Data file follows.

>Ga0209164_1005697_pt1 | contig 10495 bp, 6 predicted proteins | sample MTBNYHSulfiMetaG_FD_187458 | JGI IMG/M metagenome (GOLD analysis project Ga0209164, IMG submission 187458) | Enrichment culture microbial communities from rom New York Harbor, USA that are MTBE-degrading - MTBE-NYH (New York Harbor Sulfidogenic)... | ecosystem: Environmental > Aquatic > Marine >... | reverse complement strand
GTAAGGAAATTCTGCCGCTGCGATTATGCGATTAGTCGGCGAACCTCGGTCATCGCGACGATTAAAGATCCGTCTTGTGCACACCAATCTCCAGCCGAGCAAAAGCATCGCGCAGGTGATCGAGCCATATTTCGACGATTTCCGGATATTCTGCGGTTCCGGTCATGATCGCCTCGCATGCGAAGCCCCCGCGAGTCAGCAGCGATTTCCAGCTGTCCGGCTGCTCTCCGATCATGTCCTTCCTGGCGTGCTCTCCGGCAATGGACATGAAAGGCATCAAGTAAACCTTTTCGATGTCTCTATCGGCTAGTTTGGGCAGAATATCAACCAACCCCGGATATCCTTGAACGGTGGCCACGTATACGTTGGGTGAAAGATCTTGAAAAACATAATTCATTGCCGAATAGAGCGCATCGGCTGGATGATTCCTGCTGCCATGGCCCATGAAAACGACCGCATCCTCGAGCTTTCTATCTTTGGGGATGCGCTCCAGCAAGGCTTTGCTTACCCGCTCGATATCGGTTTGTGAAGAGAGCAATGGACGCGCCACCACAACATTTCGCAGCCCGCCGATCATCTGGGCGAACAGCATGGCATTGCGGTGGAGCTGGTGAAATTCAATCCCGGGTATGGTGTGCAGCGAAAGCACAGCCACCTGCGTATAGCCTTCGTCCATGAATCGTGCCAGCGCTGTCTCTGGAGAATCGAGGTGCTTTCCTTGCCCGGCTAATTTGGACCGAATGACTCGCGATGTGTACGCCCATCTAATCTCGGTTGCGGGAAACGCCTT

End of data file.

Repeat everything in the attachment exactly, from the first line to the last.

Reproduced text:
>Ga0209164_1005697_pt1 | contig 10495 bp, 6 predicted proteins | sample MTBNYHSulfiMetaG_FD_187458 | JGI IMG/M metagenome (GOLD analysis project Ga0209164, IMG submission 187458) | Enrichment culture microbial communities from rom New York Harbor, USA that are MTBE-degrading - MTBE-NYH (New York Harbor Sulfidogenic)... | ecosystem: Environmental > Aquatic > Marine >... | reverse complement strand
GTAAGGAAATTCTGCCGCTGCGATTATGCGATTAGTCGGCGAACCTCGGTCATCGCGACGATTAAAGATCCGTCTTGTGCACACCAATCTCCAGCCGAGCAAAAGCATCGCGCAGGTGATCGAGCCATATTTCGACGATTTCCGGATATTCTGCGGTTCCGGTCATGATCGCCTCGCATGCGAAGCCCCCGCGAGTCAGCAGCGATTTCCAGCTGTCCGGCTGCTCTCCGATCATGTCCTTCCTGGCGTGCTCTCCGGCAATGGACATGAAAGGCATCAAGTAAACCTTTTCGATGTCTCTATCGGCTAGTTTGGGCAGAATATCAACCAACCCCGGATATCCTTGAACGGTGGCCACGTATACGTTGGGTGAAAGATCTTGAAAAACATAATTCATTGCCGAATAGAGCGCATCGGCTGGATGATTCCTGCTGCCATGGCCCATGAAAACGACCGCATCCTCGAGCTTTCTATCTTTGGGGATGCGCTCCAGCAAGGCTTTGCTTACCCGCTCGATATCGGTTTGTGAAGAGAGCAATGGACGCGCCACCACAACATTTCGCAGCCCGCCGATCATCTGGGCGAACAGCATGGCATTGCGGTGGAGCTGGTGAAATTCAATCCCGGGTATGGTGTGCAGCGAAAGCACAGCCACCTGCGTATAGCCTTCGTCCATGAATCGTGCCAGCGCTGTCTCTGGAGAATCGAGGTGCTTTCCTTGCCCGGCTAATTTGGACCGAATGACTCGCGATGTGTACGCCCATCTAATCTCGGTTGCGGGAAACGCCTT